Immigrants are concentrated in occupations and housing configurations that put them at greater risk of the disease and prevent them from working from home or otherwise avoiding infection. Immigrant families are more likely to be poor than natives and unauthorized status keeps many immigrant families from qualifying for or accessing government aid and health care. Immigrants are also often isolated from extended family and community support and this is exacerbated by language isolation. The children of immigrants are more likely than the children of native parents to suffer from schooling interruptions, partly because they have already experienced great disruption in schooling through the migration process, because they are already behind many of their peers because of the challenges of learning a new language and a new curriculum, and because school is not only a place for learning but an opportunity for immigrant children to integrate and create connections to other children and adults that eases their successful adaptation to a new society. Finally, throughout history, immigrants and minorities have been blamed for diseases. The fear of infection leads many to blame the stranger, leading to a rise in xenophobia and hate crimes, often intensified by politicians wishing to exploit fears and prejudices for political gains (Waters, this volume).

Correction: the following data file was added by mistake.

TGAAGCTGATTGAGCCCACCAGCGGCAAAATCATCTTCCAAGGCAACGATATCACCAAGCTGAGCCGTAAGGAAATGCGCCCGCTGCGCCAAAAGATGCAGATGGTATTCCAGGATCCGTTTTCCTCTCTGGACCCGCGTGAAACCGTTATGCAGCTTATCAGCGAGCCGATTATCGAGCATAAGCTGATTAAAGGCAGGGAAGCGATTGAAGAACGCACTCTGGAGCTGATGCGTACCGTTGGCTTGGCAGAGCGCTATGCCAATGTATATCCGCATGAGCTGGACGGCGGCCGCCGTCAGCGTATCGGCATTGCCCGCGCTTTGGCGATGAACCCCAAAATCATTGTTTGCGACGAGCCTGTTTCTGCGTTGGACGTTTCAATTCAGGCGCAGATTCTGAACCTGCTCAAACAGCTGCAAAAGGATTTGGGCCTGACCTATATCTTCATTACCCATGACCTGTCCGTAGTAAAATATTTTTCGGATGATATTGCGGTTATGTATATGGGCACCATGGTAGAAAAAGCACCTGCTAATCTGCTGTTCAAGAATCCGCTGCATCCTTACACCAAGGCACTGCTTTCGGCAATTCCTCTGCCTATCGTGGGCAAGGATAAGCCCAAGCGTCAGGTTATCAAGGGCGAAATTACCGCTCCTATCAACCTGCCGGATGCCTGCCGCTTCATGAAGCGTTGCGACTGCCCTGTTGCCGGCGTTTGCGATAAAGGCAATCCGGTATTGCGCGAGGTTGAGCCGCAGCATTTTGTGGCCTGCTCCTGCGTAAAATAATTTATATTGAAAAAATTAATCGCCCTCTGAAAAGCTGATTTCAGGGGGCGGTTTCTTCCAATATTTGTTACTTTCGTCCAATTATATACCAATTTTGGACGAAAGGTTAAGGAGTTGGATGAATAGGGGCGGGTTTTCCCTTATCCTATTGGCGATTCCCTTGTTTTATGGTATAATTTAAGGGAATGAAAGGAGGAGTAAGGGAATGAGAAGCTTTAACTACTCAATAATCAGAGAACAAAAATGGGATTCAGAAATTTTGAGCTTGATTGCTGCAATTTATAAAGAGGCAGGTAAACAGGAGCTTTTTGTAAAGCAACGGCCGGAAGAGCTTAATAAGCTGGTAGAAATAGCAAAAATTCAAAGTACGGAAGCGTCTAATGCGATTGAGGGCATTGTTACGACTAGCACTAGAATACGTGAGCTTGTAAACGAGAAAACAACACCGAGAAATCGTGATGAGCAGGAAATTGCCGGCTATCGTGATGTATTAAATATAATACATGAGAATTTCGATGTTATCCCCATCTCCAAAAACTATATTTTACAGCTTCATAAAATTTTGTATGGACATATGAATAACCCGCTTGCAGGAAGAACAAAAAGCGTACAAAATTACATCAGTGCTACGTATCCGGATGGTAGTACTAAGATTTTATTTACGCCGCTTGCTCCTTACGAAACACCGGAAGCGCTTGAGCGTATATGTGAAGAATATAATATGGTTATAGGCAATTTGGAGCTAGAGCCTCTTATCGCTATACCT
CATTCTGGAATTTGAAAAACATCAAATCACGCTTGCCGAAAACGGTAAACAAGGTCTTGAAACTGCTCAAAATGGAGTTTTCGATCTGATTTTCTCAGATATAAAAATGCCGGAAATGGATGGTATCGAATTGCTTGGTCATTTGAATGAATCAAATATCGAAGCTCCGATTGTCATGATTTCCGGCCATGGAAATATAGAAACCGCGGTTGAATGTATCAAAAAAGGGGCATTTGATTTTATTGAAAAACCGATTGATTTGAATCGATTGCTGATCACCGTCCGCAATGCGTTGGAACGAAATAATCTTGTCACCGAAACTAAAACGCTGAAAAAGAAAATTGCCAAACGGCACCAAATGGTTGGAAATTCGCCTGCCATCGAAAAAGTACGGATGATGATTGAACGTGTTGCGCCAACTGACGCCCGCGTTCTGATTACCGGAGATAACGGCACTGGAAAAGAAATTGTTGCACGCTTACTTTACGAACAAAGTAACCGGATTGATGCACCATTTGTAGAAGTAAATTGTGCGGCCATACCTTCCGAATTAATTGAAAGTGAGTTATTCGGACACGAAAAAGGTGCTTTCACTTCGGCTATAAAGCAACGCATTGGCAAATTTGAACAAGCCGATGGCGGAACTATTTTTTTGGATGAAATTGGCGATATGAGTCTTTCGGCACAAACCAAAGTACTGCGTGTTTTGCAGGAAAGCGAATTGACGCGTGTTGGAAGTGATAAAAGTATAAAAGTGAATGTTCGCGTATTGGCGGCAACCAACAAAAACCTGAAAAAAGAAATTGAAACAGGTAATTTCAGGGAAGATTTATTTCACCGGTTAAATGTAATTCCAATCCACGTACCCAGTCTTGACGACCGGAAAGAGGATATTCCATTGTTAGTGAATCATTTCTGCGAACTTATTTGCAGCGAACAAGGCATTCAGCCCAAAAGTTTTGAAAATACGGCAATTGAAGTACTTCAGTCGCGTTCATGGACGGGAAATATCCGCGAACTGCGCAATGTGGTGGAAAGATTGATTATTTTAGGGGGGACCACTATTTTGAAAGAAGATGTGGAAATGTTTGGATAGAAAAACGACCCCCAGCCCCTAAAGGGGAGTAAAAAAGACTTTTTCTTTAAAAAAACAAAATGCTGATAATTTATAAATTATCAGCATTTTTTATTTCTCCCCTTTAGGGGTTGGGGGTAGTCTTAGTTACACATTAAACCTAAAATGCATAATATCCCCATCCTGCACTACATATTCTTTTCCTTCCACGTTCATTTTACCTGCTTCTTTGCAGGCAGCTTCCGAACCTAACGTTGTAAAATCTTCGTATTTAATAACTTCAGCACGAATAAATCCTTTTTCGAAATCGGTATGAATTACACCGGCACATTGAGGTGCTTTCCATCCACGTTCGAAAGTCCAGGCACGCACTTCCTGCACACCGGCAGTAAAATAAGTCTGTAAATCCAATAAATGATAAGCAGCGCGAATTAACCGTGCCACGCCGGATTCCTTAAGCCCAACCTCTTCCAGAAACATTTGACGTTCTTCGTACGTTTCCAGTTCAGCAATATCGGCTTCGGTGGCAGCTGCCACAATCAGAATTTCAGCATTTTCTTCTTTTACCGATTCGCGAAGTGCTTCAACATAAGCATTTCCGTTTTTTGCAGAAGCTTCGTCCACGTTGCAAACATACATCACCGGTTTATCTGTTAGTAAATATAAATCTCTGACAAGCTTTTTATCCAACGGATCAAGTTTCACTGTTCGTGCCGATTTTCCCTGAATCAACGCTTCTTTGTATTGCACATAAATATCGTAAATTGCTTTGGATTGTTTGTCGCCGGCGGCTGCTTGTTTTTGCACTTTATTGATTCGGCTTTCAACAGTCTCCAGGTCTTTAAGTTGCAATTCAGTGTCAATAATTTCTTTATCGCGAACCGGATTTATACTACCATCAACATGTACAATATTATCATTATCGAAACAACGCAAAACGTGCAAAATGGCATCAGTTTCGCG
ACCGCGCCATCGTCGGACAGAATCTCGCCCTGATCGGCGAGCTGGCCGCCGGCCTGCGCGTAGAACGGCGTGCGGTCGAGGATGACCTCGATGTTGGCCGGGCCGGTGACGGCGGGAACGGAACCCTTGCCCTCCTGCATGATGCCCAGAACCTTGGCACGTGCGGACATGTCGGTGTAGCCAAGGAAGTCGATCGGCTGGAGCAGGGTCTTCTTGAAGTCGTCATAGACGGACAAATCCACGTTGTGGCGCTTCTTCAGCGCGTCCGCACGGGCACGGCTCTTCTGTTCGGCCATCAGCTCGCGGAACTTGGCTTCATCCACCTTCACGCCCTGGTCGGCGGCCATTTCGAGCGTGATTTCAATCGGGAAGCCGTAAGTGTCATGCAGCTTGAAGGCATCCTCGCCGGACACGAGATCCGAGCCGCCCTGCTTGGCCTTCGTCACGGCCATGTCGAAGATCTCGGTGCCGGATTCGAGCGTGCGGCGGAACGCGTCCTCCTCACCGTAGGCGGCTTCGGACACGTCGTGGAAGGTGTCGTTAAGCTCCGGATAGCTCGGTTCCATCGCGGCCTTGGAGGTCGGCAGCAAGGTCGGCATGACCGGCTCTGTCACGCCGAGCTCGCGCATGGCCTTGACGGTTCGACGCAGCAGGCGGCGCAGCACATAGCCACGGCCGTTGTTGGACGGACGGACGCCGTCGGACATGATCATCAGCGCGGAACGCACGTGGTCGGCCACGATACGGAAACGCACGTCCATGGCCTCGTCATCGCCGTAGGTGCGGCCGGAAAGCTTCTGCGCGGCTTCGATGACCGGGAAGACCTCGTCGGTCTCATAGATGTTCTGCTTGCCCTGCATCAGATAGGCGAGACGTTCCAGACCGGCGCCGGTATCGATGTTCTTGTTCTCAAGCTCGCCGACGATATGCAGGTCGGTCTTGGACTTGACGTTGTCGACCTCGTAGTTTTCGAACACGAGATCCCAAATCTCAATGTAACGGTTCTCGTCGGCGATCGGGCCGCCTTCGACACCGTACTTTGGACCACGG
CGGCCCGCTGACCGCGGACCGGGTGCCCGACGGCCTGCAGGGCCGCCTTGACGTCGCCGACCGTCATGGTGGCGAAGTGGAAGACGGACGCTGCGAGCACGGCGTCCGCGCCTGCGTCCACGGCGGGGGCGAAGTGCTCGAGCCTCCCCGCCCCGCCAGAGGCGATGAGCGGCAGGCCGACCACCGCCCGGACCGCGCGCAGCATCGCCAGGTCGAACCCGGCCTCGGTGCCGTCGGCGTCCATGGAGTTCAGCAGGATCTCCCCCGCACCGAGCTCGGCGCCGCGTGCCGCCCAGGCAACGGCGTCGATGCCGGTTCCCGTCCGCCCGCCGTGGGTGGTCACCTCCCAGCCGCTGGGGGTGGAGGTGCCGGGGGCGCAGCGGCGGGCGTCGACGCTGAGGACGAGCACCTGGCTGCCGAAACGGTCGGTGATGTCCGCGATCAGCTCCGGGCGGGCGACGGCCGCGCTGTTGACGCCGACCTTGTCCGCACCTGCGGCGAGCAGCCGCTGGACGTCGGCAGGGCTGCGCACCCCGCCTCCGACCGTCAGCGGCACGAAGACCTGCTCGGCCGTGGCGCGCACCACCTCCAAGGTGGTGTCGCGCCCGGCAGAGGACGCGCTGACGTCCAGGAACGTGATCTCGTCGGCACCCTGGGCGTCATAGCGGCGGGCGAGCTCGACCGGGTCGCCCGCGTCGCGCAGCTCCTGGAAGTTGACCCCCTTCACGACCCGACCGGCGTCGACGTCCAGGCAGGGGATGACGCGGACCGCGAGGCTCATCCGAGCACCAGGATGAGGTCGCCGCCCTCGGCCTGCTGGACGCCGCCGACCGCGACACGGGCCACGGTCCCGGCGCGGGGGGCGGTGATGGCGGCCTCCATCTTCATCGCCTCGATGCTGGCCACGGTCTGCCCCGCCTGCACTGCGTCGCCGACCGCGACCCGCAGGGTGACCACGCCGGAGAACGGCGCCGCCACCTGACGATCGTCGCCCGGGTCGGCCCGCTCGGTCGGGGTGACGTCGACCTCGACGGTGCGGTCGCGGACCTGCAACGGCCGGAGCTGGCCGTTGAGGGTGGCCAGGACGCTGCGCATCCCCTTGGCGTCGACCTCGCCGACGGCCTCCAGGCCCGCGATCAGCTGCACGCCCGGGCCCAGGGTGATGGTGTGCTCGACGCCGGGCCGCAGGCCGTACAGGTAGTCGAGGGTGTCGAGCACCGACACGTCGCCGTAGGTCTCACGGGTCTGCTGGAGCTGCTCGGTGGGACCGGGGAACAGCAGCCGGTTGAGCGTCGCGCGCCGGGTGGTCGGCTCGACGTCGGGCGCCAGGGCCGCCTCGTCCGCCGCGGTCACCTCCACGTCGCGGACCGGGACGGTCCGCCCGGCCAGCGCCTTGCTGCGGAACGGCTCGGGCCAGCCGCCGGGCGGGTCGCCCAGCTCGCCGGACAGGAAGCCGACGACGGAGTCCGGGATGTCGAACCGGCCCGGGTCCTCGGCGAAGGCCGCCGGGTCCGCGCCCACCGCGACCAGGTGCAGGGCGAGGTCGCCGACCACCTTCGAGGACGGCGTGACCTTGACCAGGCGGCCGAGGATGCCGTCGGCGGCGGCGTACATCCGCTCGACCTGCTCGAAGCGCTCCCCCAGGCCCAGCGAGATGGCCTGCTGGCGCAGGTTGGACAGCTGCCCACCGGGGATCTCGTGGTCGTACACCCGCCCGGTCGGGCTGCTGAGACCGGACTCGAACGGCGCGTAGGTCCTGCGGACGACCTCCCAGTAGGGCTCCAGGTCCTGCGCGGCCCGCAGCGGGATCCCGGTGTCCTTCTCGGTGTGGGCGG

Immigrant parents faced greater risk of contracting COVID and experiencing severe disease and death.[34] Data suggest immigrants died of COVID at much higher rates that other populations. In countries with reliable data, “In the period from the beginning of the pandemic to May 2020, 32% of the people testing positive for the virus in Sweden were migrants; in Norway, 42% of those testing positive were immigrants. In the province of Ottawa in Canada, migrants composed 44% of those testing positive for COVID in the period of March 2020 to June 13, 2020. In Italy, immigrants were more likely than natives to be diagnosed late, hospitalized, and admitted to an ICU. Migrants from lower- and middle-income countries had worse outcomes when they did get sick in Sweden; ‘adjusting for sociodemographic characteristics, migrant men from the Middle East and north Africa had a 3-times higher mortality from COVID-19 than people born in Sweden’” (Waters, this volume). In U.S. states where data are available on native status, immigrants, “had twice the mortality rate for COVID than natives. Foreign born Latinos were particularly hard hit and young working age men had the highest rates of mortality” (Waters, this volume).